Aragorn's gaze stayed steady upon my face. "Your skill equals the magic of the elves," he said so softly that I could barely hear. He studied me, his face still and thoughtful, watching as I leaned against the white stone of the wall. I shook my head, slightly amused by his statement. To equal the skill of the elves would indeed be a strong magic. As the thought took hold, I raised a shaky hand to cover my eyes. Could he be right? Had my healing ability increased? And if so, how could it be? And why?
He proceeded to offer me a place in his court, but I refused. I struggled to my feet, unable to bear his penetrating gaze any longer though the weakness brought a disturbing tremble to my knees. At this moment my sole wish was to seek my bed and sleep. Forcing a smile, I thanked the King once more for his kindness and fled his presence, but as I slipped into the crowd I could feel his eyes on my back.
Ill and nauseated, I stumbled through the streets until at last I reached the back alley where I took shelter, by now so weak I had to crawl the last few steps on my hands and knees. I collapsed upon my tiny bed, shivering until at last I fell into a dark slumber that lasted for a day.
I awoke in the darkness of early morning, the bedclothes wet with perspiration, but my mind was clear and my body recovered. I rose, shaking with hunger, and searched for the remnants of the prior day's repast. The food was old and stale, but I ate it anyway, then smoothed the wrinkles from my dress. The gray wool had seen many days and had grown tattered during my long journey on foot to Minas Tirith, but it was all I had.
I walked out into the silent city, making my way to the walls just as the first rays of the sun lit the horizon, the red streaks of dawn glowing over what was left of the darkness of Mordor. Leaning against the chill of the white stone, I sat and thought of the young girl, wondering if she was truly well. I leaned on my hands, breathing in the cool morning air, feeling the damp mists dissipate as the sun began to warm the stones. I could hear the flap of the banners in the strong east wind, and the sounds of the guards echoing faintly on the walls below. Slowly, the city came alive as its people woke to start their day.
I had just decided to take my leave when a small hand tugged on my skirt, jerking it slightly to attract my attention. I turned around to find the small girl in front of me, her cheeks still blushed with good health and her green eyes twinkling in the morning sun. She smiled shyly, and I saw her mother standing a few feet away.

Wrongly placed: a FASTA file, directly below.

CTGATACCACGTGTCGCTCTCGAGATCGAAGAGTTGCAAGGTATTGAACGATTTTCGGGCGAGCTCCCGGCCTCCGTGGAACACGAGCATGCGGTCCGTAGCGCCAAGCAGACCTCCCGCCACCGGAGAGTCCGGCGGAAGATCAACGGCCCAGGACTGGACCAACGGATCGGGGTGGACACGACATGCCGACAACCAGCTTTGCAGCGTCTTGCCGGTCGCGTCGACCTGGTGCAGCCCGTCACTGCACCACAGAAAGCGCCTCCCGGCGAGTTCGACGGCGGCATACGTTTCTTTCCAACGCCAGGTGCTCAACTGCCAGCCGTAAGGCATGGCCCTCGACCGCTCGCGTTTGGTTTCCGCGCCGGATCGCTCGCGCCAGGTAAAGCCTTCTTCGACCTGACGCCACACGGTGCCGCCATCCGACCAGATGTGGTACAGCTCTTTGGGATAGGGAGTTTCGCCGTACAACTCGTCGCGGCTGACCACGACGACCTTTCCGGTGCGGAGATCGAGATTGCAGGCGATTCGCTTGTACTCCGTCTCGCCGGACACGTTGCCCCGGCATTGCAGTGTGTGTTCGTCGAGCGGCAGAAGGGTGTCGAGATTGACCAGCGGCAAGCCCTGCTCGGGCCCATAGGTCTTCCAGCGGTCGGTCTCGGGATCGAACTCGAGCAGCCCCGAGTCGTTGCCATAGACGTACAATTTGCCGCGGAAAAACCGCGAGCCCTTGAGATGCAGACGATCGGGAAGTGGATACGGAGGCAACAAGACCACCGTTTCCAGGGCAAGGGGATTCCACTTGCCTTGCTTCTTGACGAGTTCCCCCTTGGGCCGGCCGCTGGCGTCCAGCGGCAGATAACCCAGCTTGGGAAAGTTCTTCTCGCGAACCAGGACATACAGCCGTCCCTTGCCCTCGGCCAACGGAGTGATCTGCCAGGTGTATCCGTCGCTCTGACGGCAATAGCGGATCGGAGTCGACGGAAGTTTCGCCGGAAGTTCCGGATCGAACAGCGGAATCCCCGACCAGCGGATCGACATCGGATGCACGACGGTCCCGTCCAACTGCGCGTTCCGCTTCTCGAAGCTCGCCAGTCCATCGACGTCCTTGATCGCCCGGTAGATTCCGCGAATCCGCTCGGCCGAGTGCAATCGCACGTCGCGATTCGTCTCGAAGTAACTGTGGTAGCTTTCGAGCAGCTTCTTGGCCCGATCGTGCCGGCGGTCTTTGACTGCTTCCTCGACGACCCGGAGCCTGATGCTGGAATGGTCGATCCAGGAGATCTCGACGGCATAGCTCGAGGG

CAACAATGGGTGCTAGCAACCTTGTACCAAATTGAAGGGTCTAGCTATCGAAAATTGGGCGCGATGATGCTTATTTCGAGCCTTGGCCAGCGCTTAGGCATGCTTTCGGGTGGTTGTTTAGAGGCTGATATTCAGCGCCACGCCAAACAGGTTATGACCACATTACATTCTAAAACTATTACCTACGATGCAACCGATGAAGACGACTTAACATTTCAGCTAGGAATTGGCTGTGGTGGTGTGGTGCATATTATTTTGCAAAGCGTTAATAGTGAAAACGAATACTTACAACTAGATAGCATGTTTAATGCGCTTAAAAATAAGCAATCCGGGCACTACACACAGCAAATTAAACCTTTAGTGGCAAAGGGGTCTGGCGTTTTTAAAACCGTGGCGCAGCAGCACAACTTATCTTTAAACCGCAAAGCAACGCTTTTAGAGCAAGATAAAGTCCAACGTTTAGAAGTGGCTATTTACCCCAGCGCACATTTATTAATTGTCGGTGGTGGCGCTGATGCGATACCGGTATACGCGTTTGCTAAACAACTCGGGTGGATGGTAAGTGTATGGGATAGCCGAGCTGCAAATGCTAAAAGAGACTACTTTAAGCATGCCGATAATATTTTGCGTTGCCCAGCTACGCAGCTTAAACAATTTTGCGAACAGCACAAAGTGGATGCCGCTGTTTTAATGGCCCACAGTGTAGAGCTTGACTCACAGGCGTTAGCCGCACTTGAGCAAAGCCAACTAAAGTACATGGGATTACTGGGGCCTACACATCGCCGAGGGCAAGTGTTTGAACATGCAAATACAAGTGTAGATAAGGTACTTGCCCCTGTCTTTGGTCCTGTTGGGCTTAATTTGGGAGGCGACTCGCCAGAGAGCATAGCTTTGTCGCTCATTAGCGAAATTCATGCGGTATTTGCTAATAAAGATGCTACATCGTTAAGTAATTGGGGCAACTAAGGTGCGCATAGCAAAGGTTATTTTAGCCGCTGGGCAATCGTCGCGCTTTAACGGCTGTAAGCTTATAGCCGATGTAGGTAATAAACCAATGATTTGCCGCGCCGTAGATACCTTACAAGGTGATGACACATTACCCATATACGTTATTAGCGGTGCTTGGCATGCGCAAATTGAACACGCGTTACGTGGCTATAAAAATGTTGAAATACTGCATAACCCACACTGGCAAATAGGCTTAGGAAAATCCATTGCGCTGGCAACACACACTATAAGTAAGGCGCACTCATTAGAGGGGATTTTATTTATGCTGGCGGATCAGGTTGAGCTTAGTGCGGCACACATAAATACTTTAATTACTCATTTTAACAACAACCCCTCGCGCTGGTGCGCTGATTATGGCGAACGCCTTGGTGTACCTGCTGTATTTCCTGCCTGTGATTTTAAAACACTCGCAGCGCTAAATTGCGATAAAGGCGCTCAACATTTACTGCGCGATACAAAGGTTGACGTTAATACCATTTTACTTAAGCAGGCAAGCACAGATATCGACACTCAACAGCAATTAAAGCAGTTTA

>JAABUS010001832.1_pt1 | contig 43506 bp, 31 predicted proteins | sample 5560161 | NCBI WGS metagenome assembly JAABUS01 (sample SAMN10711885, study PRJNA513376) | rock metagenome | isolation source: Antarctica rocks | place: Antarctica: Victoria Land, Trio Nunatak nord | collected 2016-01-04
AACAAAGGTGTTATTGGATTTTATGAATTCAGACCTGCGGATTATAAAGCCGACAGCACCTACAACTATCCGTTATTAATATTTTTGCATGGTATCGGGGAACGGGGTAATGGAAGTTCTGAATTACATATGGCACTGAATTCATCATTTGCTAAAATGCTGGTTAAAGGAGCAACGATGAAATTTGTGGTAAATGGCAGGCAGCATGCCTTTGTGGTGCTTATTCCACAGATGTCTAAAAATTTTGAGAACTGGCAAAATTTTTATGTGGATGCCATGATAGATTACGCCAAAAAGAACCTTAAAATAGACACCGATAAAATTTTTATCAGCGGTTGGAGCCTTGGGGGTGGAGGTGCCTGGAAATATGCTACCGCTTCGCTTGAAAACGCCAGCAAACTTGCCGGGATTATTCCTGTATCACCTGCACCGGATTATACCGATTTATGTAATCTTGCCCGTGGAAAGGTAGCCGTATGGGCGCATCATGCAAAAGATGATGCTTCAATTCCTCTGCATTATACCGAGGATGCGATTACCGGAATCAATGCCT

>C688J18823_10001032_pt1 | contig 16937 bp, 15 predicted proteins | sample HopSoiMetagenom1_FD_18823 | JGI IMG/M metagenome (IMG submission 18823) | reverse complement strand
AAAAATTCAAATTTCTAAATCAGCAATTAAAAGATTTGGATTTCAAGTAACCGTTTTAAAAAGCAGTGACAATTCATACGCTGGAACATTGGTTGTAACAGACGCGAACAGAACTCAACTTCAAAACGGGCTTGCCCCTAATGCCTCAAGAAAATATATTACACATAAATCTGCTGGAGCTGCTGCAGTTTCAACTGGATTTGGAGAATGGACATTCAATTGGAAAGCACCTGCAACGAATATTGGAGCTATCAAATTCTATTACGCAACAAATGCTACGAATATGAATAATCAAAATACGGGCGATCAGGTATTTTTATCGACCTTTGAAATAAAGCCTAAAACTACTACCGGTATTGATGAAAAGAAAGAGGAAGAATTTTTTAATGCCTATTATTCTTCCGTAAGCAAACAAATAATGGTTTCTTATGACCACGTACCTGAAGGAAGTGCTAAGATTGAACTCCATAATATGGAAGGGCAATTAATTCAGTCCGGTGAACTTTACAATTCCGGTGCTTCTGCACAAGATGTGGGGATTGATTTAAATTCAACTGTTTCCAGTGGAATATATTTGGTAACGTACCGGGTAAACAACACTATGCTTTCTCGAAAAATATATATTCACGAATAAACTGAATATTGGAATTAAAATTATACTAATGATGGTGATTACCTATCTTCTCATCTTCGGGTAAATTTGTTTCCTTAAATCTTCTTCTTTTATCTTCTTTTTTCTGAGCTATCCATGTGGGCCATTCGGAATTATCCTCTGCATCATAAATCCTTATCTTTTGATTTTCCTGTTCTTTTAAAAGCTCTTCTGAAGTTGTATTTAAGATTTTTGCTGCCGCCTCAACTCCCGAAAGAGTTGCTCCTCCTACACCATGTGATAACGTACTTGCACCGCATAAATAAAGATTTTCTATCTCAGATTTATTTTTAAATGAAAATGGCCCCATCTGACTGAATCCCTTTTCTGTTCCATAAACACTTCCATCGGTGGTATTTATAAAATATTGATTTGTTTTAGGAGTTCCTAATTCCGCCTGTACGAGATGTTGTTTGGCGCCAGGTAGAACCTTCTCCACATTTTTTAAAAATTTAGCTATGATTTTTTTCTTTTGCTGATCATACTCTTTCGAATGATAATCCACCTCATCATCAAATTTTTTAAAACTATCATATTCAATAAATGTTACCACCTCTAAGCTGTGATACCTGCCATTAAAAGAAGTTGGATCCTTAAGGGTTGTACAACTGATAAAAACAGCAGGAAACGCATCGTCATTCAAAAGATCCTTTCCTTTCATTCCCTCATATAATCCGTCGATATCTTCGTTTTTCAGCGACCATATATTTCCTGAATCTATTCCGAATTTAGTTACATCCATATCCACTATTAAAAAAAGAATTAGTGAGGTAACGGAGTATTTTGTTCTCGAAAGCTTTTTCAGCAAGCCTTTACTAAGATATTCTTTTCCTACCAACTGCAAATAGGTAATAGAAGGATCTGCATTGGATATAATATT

As I met the woman's gaze, she came forward and caught my hand, but instinctively I tried to pull away, uncomfortable with her gratitude. Grief for my own child still lay heavily on my heart, yet as my eyes began to sting, the girl took hold of my hand and pulled me down to her level. With the innocence of the very young, she smiled and wiped away the single tear that rolled down my cheek. Then she hugged me, and I felt strangely comforted as her small arms tightened about my neck.
She said her name was Gwinnyth, and I smiled because it fit her well. The little sprite's grin warmed my heart, lessening my grief with her sweetness. Her mother begged to give me something in payment for the healing and though I refused, she pressed a small basket into my hands. Still hesitating, I looked inside to see fresh bread and fruit. Such things were still hard to find, and I frowned and tried to return it, but the woman shook her head and returned to her stall, which I now saw that I had passed unknowingly in my quest to see the sunrise.
The child sat by my side while I nibbled on the fruit, both of us watching the sun cast the White City aglow in all its splendor. Her quiet chatter soothed me. For months I had been lost in grief, but now I wondered if perhaps I had begun to find my way again. Could I heal once more? Would my success continue? I did not know, but I found comfort in the small hand tucked into mine.
* * *